Last Car to Elysian Fields by James Lee Burke, 2003
I love the ambiance of these Dave Robicheaux novels set in Louisiana. You’ve got your motor boats puttering back
and forth on the bayou, your mist rising from the water, your `moss dripping from the trees, moody sunsets, lots of rain.
Then there are the marvellous characters, starting with Robicheaux , a homicide detective with the Iberia sheriff’s
department. A sad, recovering alcoholic, he goes to morning mass, then visits the grave of his wife, where he prays the rosary.
To this hypercritical reader, the Catholic stuff sounds authentic for the most part, if a bit superficial. When author James
Lee Burke tries to get into some deeper soul stuff regarding a young priest committed to social justice, the results aren’t
quite so convincing. Mr. Burke does better with low-life characters. They fling around a very entertaining and colourfully
crass slang. One of the most engaging of them, in this book, is an Irish hit man whose religious scruples get in the way of
his getting the job done.
And yet, and yet.....there’s so damn much violence and evil on display. Robicheaux and his side-kick Clete Purcel
indulge in some pretty outrageous blow-ups at times. (Is the author thinking in terms of sales to the film industry?) The
main story concerns Robicheaux’s attempt to discover what happened to a black man, a legendary blues perfomer, who
disappeared in the fiendish penitentiary system years ago. He does find out and, believe me, it ain’t a pretty story.
Heaven forbid that I should ever lose my taste for crime and corruption, but there are times when you wish the world didn’t
look quite so bad.
Another problem with this book is the complex web of relationships among the characters – so complex, in fact, that
I had to go back to the beginning and write out a list to try to keep them straight, something that I haven’t done since
grade eleven. In just the first 25 pages, you meet thirteen important characters. For most of the book, I was able to keep
track of the inter-connections but, by the end, they were again eluding my grasp. One person ended up murdered and I didn’t
know why or by whom. The various twists in the plot weren't necessarily too tricky for a person of my limited intelligence
to follow. I think it’s more a question of the writer taking short cuts, almost as if he was getting tired, at this
point in his career, of the work of writing. I just needed a bit more detail, a bit more context to stitch things together
into a comprehensible pattern.
Flight of Aquavit by Anthony Bidulka, 2004
You could say that this book had the misfortune to arrive along with some masterpieces by better-known authors. It certainly
suffers from comparison. In Anthony Bidulka’s second Russell Quant mystery, Saskatoon’s gay detective has been
hired by a married man to find out who is blackmailing him. Seems hubby had sex with another man and somebody is threatening
to "out" him, with potentially disastrous consequences to his career and social standing. The story itself is good enough
and the solution, when it comes, is clever and surprising.
But I have trouble with the ways Russell gets there. There’s a lot of to-ing and fro-ing around Saskatoon in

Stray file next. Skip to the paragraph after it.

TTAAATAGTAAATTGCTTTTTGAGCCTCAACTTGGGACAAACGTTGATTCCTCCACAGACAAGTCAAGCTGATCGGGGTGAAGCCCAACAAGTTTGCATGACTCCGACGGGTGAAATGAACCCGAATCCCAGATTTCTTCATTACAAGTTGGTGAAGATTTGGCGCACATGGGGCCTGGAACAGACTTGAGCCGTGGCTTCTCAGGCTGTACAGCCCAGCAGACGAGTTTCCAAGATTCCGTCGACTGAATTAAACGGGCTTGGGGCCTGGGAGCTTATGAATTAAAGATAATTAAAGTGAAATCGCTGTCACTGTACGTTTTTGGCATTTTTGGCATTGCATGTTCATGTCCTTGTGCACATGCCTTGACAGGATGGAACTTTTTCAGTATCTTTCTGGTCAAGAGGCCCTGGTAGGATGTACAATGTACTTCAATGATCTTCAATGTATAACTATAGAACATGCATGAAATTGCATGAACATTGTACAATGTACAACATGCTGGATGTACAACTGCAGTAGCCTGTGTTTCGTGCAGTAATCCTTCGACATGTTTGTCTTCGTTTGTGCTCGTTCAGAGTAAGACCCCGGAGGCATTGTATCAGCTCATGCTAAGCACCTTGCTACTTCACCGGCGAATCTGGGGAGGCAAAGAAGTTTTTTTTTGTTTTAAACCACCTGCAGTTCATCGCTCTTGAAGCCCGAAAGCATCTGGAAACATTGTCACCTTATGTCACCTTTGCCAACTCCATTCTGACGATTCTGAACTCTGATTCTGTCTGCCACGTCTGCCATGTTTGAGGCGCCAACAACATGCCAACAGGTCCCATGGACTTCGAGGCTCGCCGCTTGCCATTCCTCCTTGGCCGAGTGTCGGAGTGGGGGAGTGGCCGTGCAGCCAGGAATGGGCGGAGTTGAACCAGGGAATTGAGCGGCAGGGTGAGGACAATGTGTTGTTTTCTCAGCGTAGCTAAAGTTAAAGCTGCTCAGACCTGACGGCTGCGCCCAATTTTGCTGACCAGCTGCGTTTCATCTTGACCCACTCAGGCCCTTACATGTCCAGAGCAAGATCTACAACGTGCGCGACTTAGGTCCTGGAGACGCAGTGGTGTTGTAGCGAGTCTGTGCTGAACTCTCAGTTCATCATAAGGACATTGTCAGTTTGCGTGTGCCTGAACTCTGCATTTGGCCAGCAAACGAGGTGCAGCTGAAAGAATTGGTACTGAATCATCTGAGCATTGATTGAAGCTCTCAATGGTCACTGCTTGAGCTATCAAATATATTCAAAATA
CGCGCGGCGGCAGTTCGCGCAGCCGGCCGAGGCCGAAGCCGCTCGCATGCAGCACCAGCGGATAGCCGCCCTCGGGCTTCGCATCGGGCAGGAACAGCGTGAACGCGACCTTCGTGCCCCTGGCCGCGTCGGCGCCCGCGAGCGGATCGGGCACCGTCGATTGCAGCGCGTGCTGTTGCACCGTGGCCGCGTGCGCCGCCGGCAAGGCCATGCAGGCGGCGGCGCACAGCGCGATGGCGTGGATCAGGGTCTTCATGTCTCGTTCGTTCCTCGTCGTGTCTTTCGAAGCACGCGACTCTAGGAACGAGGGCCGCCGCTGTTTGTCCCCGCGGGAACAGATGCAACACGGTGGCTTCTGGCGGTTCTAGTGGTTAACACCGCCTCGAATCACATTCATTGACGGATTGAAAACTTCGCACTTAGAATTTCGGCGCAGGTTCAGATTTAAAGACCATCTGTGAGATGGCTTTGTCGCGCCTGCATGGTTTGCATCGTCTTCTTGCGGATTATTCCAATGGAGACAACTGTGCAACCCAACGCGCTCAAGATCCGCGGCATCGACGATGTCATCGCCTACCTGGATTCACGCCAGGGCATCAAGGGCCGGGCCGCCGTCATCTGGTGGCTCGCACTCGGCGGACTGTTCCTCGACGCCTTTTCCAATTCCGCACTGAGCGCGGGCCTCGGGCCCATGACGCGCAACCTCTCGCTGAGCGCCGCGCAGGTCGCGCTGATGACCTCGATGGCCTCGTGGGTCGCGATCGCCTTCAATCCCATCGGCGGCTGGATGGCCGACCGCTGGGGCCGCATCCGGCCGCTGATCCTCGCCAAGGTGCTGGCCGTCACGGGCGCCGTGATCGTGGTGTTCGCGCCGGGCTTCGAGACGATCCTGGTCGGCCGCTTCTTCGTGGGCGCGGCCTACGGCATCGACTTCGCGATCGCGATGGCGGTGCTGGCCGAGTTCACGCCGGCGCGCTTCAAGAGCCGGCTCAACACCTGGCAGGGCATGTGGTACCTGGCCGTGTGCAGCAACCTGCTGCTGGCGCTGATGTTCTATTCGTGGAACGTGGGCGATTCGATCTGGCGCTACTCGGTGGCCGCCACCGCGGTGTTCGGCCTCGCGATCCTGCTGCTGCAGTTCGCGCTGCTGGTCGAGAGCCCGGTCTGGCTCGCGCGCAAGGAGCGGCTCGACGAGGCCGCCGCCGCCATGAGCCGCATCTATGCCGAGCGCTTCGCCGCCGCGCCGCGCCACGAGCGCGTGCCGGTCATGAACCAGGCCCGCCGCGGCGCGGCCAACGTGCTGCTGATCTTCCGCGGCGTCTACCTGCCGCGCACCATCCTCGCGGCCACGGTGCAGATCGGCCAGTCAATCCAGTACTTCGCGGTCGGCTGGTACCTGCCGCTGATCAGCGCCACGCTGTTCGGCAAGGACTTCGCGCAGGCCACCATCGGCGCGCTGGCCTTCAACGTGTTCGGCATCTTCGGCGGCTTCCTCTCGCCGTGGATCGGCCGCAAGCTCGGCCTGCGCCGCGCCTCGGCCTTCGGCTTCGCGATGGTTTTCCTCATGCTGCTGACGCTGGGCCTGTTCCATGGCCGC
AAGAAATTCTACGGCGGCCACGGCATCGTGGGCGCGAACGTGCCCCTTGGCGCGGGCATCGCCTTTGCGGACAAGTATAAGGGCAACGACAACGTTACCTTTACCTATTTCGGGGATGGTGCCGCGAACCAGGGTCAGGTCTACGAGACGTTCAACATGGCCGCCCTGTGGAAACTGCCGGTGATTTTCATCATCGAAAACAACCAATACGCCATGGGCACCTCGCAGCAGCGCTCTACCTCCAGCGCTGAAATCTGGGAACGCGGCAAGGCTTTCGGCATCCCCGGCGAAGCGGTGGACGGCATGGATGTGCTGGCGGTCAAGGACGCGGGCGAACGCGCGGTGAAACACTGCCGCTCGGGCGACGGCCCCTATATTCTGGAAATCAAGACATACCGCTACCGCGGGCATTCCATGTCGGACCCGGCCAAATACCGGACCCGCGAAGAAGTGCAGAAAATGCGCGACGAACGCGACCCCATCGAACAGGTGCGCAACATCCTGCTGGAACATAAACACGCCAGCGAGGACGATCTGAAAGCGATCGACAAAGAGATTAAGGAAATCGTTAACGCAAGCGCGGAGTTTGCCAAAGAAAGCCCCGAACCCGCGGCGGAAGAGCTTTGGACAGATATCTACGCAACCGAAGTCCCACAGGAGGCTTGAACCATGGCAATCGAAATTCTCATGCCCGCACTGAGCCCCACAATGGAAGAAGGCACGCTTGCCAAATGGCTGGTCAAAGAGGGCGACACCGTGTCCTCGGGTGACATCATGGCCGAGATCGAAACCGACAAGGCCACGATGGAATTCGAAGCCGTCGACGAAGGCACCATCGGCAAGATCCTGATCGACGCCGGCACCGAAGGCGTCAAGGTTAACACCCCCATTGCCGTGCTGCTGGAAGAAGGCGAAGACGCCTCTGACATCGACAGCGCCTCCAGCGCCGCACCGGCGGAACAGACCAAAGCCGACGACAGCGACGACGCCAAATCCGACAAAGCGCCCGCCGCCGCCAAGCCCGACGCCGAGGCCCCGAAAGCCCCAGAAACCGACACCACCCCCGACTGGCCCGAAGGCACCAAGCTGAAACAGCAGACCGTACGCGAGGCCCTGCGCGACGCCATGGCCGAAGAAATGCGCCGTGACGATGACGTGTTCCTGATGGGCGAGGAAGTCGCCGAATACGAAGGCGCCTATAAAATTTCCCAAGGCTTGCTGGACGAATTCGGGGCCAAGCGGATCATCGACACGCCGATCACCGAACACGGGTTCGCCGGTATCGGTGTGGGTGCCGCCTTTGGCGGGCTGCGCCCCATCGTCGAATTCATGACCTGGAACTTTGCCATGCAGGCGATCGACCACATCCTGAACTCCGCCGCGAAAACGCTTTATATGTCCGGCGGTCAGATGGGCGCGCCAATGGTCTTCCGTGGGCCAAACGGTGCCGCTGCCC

an amateurish way. Some of the subterfuges Russell resorts to seem highly implausible or inappropriate. He lets himself be
lured into dangerous situations that no sensible adult, let alone a detective, would fall for. Also, there’s a lot of
the monotonous "then-I-did-this-and-then-I-did-that" which dogs many first-person detective narratives. Russell has the habit,
every time he meets a new person, of listing in detail what he or she is wearing. Maybe this is supposed to be a humorous
comment on a gay man’s obsession with clothes but, somehow, the humour doesn’t come through to me.
And yet, I kept reading. There’s something likeable about Russell. He seems a pleasant chap to spend time with. He
has a self-deprecating attitude and a wry take on Saskatoon’s gay scene, such as it is. Maybe the point is that he’s
a fairly ordinary guy, if not a stellar detective. Which would be fine, except for something unfocused and diffuse about the
writing. About a third of the book involves Russell’s friends and his kooky mother who has come to stay for the holidays
– all of which is mildly entertaining but tends to detract from the mystery. It almost seems that Mr. Bidulka can’t decide
whether he wants to write a mystery or a novel about gay life in Saskatoon. As for the mystery, it may seem crass of me to
say this, but one of the problems could be that we don’t start out with a dead body. Most mysteries nowadays need a
killing early on to galvanize the detective – and the reader.
One Shot by Lee Child, 2005
To give you some idea of how intriguing this book is, we have to talk a bit about the plot. A sniper, shooting from a public
parking garage, takes out five people in a downtown plaza. This happens somewhere in an un-named town in the Midwest US. Loads
of physical evidence – fingerprints, bullet casings, clothing fragments – point conclusively to one James Barr
as the shooter. When he’s arrested, he insists that they’ve got the wrong guy and says, "Get Jack Reacher." But
when you find out what connects the two men, you’d think Reacher was the last person on earth that the accused would